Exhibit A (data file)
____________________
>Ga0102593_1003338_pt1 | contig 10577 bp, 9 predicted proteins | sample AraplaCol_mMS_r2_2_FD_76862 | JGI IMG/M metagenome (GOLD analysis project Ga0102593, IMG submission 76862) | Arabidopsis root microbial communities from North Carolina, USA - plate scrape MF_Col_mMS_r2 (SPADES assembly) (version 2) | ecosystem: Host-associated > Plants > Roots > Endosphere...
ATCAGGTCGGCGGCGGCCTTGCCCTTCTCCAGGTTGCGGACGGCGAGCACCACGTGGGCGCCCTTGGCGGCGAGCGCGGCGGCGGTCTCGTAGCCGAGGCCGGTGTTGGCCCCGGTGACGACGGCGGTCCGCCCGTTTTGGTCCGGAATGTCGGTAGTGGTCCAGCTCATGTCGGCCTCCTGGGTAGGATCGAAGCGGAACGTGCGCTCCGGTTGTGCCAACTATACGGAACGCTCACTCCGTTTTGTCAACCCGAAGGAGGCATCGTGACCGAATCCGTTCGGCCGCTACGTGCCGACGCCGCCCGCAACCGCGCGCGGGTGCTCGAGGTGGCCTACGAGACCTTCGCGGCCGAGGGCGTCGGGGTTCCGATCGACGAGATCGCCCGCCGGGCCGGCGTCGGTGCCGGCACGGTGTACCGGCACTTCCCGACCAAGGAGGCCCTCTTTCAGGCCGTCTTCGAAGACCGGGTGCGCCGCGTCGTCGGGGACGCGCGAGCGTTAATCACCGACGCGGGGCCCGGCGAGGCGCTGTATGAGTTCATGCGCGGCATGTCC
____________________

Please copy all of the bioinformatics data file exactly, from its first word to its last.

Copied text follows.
>Ga0102593_1003338_pt1 | contig 10577 bp, 9 predicted proteins | sample AraplaCol_mMS_r2_2_FD_76862 | JGI IMG/M metagenome (GOLD analysis project Ga0102593, IMG submission 76862) | Arabidopsis root microbial communities from North Carolina, USA - plate scrape MF_Col_mMS_r2 (SPADES assembly) (version 2) | ecosystem: Host-associated > Plants > Roots > Endosphere...
ATCAGGTCGGCGGCGGCCTTGCCCTTCTCCAGGTTGCGGACGGCGAGCACCACGTGGGCGCCCTTGGCGGCGAGCGCGGCGGCGGTCTCGTAGCCGAGGCCGGTGTTGGCCCCGGTGACGACGGCGGTCCGCCCGTTTTGGTCCGGAATGTCGGTAGTGGTCCAGCTCATGTCGGCCTCCTGGGTAGGATCGAAGCGGAACGTGCGCTCCGGTTGTGCCAACTATACGGAACGCTCACTCCGTTTTGTCAACCCGAAGGAGGCATCGTGACCGAATCCGTTCGGCCGCTACGTGCCGACGCCGCCCGCAACCGCGCGCGGGTGCTCGAGGTGGCCTACGAGACCTTCGCGGCCGAGGGCGTCGGGGTTCCGATCGACGAGATCGCCCGCCGGGCCGGCGTCGGTGCCGGCACGGTGTACCGGCACTTCCCGACCAAGGAGGCCCTCTTTCAGGCCGTCTTCGAAGACCGGGTGCGCCGCGTCGTCGGGGACGCGCGAGCGTTAATCACCGACGCGGGGCCCGGCGAGGCGCTGTATGAGTTCATGCGCGGCATGTCC